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March 06, 2007

Richard D. North - author of Scrap the BBC! - argues that the BBC can be trusted - to be boringly predictable: Can We Trust the BBC? - Robin Aitken

Posted by Richard D. North

Can We Trust the BBC?
by Robin Aitken
Pp. 213. London: Continuum, 2007
Hardback, £14.99

Richard D. North - the author of Scrap the BBC!: Ten Years to Set Broadcasters Free - reviews Robin Aitken's Can We Trust the BBC?

Robin Aitken was a BBC insider. He served 25 years as a journalist there, and tried to reform the place from within. His book has three themes. He aims to persuade us that the BBC is partisan and gives us several large examples. He tells us about his own battles to get his message across internally. And he gives us his ideas for change. This last bit is the weakest.

Aitken's case is quite nuanced. For a start, he doesn't want abolition. He argues for a BBC which is genuinely free of bias. But he also supposes that absence of bias may need the presence of balance: he wonders (a little half-heartedly) if there shouldn't be a deliberate BBC policy of employing at least a few right-wingers. (Rod Liddle writes in the Sunday Times that Aitken was taken on at the Today programme with exactly that intention.) And he wonders too if there shouldn't be some "top-slicing" of BBC funding to support other, less liberal, channels. I get the feeling, though, that Aitken is so concerned to make people understand what the problem is that he has not given much thought to how to cure it.

Here is Aitken's general case:

The clichéd critique of the BBC is that it is a nest of lefties which promotes a progressive political agenda, and is bedevilled by political correctness. Depressingly, in my experience, the cliché comes uncomfortably close to the actual truth.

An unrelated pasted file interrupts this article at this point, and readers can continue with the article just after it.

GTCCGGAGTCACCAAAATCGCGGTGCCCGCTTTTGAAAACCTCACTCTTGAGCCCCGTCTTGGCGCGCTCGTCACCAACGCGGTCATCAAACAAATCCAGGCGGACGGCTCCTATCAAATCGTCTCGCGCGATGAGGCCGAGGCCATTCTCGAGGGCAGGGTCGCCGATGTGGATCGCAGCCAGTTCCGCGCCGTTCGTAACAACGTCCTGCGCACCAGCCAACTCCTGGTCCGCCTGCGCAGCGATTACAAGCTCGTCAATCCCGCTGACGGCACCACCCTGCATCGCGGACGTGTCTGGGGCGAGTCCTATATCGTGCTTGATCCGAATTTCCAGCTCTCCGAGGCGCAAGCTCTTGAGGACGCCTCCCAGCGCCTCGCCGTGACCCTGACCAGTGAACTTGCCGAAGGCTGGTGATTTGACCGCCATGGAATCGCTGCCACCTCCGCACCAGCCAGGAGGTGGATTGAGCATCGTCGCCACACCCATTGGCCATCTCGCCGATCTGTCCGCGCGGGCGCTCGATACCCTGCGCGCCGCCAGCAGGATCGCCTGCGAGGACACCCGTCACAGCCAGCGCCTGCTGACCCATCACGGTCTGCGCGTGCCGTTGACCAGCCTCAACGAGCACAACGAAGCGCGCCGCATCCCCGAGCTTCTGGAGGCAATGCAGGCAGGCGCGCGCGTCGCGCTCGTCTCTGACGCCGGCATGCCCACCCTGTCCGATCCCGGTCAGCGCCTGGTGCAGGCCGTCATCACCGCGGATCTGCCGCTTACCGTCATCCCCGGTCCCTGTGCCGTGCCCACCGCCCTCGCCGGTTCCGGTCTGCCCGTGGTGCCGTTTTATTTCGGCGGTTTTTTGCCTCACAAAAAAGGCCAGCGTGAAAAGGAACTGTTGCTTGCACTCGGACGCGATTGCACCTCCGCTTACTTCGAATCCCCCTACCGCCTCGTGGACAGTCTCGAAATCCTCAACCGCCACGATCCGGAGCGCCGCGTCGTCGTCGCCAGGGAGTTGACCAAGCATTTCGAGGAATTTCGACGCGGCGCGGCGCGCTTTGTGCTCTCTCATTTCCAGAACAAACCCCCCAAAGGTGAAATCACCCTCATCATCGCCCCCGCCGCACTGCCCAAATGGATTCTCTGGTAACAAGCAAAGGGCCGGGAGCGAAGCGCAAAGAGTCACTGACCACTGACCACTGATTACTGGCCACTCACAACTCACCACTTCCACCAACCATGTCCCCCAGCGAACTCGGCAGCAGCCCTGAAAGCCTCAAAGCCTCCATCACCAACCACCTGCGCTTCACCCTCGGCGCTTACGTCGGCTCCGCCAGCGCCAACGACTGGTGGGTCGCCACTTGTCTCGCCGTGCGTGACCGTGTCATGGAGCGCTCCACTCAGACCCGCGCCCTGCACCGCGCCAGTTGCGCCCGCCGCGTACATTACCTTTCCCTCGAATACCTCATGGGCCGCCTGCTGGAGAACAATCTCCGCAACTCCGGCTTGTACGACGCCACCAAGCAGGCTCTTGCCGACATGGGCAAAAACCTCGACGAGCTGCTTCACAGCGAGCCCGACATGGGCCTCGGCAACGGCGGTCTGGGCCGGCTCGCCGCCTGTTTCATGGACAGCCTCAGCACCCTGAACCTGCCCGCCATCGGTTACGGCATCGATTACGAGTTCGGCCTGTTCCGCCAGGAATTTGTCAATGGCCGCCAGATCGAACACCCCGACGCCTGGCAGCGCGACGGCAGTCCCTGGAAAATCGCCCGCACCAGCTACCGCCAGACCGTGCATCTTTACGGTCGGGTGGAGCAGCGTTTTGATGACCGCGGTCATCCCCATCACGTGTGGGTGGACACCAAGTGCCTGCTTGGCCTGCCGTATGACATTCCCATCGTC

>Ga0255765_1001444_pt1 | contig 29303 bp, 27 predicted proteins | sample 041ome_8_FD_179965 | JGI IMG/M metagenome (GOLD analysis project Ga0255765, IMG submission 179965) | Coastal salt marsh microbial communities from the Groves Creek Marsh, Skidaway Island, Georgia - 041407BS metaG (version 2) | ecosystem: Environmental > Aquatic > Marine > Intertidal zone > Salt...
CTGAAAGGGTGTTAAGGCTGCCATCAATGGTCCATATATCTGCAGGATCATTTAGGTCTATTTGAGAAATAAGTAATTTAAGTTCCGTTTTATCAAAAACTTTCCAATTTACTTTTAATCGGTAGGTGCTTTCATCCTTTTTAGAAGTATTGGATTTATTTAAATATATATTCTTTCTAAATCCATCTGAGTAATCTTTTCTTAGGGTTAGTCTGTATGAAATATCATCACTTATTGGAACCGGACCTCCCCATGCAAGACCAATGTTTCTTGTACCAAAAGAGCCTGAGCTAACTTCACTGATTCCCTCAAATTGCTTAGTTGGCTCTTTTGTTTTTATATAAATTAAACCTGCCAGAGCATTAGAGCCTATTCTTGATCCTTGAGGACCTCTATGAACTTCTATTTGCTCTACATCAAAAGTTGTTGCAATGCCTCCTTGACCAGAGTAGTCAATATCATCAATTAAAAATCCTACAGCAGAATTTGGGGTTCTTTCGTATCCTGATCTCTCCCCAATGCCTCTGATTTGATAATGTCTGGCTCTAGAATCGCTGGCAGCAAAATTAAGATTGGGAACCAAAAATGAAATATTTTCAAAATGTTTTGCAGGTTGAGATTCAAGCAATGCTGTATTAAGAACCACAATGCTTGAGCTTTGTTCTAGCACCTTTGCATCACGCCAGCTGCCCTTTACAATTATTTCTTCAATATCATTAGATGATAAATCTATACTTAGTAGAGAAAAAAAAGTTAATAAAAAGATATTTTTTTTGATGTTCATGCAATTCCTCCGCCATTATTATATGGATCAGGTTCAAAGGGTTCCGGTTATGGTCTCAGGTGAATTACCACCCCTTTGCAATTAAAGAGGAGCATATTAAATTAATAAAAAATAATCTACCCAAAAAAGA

However, he does not believe that the BBC is particularly pro-Labour, though for a while it fell - along with most of the nation - for Tony Blair. Rather, it has "chosen narratives" which are secular, metropolitan, anxious about Britain's imperial history, broadly anti-capitalist and in favour of high public spending.

Aitken does blow-by-blow analyses of the BBC's treatment of the Gilligan Affair, Northern Ireland's protestants, and Euro-scepticism, and his work seems quite well argued, not least in being able to draw on the inquiries of others. But we do encounter some difficulty. The right has always been nuttily paranoid about the BBC's coverage of Europe, rather as many Jewish Zionist get hyper-jumpy about its treatment of the Israel/Palestine problem. The underlying rightness of their argument tends to get swamped in the over-egging. Aitken is not swivel-eyed, but he's not quite level-headed either.

Still, he is mostly right. In one fascinating case, he draws on an unpublished paper which scrutinised a Panorama devoted to excoriating the Roman Catholic church for the harm inflicted on the Third World by its policies on contraception. The case seems well made. RC policies on condoms, for instance, are less powerful and less correlated with high birth rates or high HIV/AIDS infection rates than liberal convention has it. I wish the book had told more such stories, and especially of the BBC's primitive environmentalism.

Aitken's years of complaining about BBC bias to his own employers brought him little joy. One gets the feeling that he became a bit of a bore, as indeed how could he not. The difficulty is, of course, that if he is right that the BBC is institutionally biased, then he was bound to meet a stone wall of denial and defiance. Institutions have to be very desperate before they admit their faults, and especially their profound faults. Sometimes, indeed, they are made to eat humble pie on rather dubious grounds, as in the case of the Metropolitan Police and racism or the Queen and Diana's death. But the BBC faces rather little criticism, as Aitken tellingly notes. It has, indeed, been brilliant at figuring itself to be a lone beacon of respectability and trust in a sea of sleaze.